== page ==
A bullied gay teen kills self. Again.

It has happened again.

His name was Jamie Hubley and he was another bullied teenager, taunted and made fun of because he was openly gay. And this past weekend he finally decided he had enough of the abuse and the fear that despite the messages of hope that the “It’s Get Better” project gave, he felt he could not wait another three years. So on Saturday, after posting his final, heartbreaking message online, took his life. He was only 15 years old.
Like Jamey Rodemeyer, who took his life last month at the age of 14 due to the bullying of being openly gay is school as well, Jamie Hubley documented his life via a blog he kept. On it, he poured his grief, his fears, his depression and his heartbreaking life of being bullied in school. He also wrote openly about having no friends and no one understanding what he was going through, even posting pictures of him arms that he cut.

His blog is full of startling images of self-harm, interspersed with messages of sadness, what might amount to an almost text book case of what depression, combined with hate and harassment, does to the soul of a person.  Yet, on the flipside of that coin, his outward personality spoke differently. His love a music was obvious, as well as his ability to sing, as he posted many video covers to Youtube from his favorite artists like Lady Gaga, Adele and Katy Perry.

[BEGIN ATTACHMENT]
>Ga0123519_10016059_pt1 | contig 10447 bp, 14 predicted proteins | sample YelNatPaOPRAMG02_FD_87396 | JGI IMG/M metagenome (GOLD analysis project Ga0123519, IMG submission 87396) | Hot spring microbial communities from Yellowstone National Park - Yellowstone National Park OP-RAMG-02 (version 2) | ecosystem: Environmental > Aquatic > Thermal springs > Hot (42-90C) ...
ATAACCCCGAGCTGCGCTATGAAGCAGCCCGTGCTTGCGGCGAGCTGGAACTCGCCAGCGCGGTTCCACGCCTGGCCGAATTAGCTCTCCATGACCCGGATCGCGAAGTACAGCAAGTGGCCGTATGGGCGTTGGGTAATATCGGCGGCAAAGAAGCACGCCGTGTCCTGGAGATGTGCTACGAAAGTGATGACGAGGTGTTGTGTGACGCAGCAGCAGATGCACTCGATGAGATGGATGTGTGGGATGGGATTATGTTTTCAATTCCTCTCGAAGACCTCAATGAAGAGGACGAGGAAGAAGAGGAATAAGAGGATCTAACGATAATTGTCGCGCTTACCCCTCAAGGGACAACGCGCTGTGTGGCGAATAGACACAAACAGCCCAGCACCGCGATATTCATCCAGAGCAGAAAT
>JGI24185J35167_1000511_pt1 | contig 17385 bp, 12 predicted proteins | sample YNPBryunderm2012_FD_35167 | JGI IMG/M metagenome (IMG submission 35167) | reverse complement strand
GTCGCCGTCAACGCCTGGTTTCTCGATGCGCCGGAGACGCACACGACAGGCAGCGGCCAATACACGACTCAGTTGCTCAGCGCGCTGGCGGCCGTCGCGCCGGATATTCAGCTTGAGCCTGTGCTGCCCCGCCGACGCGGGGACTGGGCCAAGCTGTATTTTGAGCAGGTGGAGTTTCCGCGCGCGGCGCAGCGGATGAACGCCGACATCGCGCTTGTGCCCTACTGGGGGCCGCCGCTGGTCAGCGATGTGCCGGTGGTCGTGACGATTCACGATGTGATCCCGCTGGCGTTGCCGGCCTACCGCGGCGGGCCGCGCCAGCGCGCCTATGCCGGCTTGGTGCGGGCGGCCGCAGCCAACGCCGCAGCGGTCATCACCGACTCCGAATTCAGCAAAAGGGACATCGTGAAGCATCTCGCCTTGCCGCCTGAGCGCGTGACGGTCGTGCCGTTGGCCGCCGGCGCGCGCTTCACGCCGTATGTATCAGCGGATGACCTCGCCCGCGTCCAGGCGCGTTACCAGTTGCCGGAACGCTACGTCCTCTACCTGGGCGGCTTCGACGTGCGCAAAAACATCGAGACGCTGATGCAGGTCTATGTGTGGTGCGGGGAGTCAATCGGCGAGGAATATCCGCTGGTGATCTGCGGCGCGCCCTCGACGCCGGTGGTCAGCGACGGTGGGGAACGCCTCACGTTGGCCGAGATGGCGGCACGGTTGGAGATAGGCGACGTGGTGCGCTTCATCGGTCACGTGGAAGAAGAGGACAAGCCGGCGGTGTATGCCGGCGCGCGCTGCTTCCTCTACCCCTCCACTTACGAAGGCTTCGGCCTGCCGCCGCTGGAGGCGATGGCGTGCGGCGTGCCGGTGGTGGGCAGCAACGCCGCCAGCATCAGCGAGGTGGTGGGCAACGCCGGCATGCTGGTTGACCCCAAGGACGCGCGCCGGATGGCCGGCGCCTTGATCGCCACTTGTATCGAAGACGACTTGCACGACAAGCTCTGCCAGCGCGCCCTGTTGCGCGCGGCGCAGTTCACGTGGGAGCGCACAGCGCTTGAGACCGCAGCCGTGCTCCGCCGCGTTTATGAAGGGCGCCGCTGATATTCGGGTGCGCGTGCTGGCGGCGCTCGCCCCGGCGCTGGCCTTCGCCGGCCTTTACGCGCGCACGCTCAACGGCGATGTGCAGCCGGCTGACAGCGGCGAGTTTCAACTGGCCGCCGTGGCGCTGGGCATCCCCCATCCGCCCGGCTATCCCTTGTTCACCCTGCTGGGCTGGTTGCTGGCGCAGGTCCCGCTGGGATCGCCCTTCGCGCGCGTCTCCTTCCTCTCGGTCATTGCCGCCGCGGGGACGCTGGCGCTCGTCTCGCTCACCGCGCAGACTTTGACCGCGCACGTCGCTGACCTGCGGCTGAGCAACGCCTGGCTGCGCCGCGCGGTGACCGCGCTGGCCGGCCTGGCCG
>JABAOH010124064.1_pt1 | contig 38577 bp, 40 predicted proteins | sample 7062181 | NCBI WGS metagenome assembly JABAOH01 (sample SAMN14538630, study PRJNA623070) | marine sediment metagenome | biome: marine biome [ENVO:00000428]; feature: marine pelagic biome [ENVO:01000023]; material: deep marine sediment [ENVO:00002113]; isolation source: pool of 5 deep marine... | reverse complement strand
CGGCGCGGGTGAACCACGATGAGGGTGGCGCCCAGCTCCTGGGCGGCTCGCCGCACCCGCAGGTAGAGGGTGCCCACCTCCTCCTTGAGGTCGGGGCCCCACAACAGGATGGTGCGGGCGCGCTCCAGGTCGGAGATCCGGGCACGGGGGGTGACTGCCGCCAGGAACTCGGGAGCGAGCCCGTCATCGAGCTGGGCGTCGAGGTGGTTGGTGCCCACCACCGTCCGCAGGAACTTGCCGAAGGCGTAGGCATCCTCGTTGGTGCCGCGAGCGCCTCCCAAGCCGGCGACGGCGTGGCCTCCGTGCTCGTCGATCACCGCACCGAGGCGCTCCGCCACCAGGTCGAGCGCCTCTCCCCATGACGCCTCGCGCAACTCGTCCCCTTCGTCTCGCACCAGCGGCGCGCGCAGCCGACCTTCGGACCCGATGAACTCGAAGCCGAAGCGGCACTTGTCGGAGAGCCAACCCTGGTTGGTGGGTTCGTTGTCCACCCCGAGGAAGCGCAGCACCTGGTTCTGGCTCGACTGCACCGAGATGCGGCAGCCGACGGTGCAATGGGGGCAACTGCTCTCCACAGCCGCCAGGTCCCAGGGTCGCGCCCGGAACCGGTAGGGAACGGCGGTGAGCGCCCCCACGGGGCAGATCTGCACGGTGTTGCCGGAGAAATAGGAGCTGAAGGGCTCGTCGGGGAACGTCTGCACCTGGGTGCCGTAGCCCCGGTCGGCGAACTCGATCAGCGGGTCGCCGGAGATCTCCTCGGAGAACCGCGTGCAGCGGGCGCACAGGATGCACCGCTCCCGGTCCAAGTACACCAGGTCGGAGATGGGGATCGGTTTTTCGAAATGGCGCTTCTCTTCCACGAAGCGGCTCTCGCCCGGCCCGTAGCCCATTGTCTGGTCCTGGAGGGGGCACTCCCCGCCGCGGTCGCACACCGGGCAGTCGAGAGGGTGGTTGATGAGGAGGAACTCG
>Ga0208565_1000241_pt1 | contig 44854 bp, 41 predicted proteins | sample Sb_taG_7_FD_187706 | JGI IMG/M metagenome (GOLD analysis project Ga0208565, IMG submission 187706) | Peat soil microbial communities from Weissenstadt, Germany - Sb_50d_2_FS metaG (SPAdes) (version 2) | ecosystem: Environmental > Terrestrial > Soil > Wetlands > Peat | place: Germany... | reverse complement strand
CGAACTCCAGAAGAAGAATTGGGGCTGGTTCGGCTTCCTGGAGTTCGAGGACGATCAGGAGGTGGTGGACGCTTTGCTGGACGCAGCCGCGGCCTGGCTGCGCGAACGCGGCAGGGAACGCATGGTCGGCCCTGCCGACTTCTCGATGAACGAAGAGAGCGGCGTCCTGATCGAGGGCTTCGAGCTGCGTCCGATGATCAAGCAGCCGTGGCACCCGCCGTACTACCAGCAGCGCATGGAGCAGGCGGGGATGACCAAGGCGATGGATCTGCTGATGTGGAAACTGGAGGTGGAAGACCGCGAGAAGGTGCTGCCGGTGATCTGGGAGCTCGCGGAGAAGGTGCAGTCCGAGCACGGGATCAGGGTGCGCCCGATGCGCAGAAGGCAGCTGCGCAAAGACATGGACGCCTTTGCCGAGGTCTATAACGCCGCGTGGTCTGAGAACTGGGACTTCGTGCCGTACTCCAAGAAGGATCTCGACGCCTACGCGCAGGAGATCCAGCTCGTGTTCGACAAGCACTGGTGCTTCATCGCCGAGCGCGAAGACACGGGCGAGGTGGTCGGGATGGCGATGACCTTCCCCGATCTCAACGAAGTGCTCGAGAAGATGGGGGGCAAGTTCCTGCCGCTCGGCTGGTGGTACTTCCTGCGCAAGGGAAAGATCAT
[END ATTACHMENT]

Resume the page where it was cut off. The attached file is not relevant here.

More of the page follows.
On Friday in his blog, he posted his final message where he called himself a “causality of love.” Like any person, gay or straight, he was looking for love and acceptance.  “I just remember him wanting a boyfriend so bad, he’d always ask me to find a boy for him. I think he wanted someone to love him for who he was,” long-time friend Steph Wheeler told the newspaper, The Ottawa Citizen.

But unlike Glee –his favorite show- he discovered being an out gay teen in High School was never going to mirror Kurt’s life. Some three weeks ago, he vented on his blog about how he hates “being the only open gay guy in my school…” He also spoke about the “It’s Get Better” project, and felt that it was “not getting better theres 3 more years of highschool left, Iv been on 4 different anti -depressants, none of them worked. I’v been depressed since january, How fucking long is this going to last. People said “It gets better”. Its fucking bullshit.”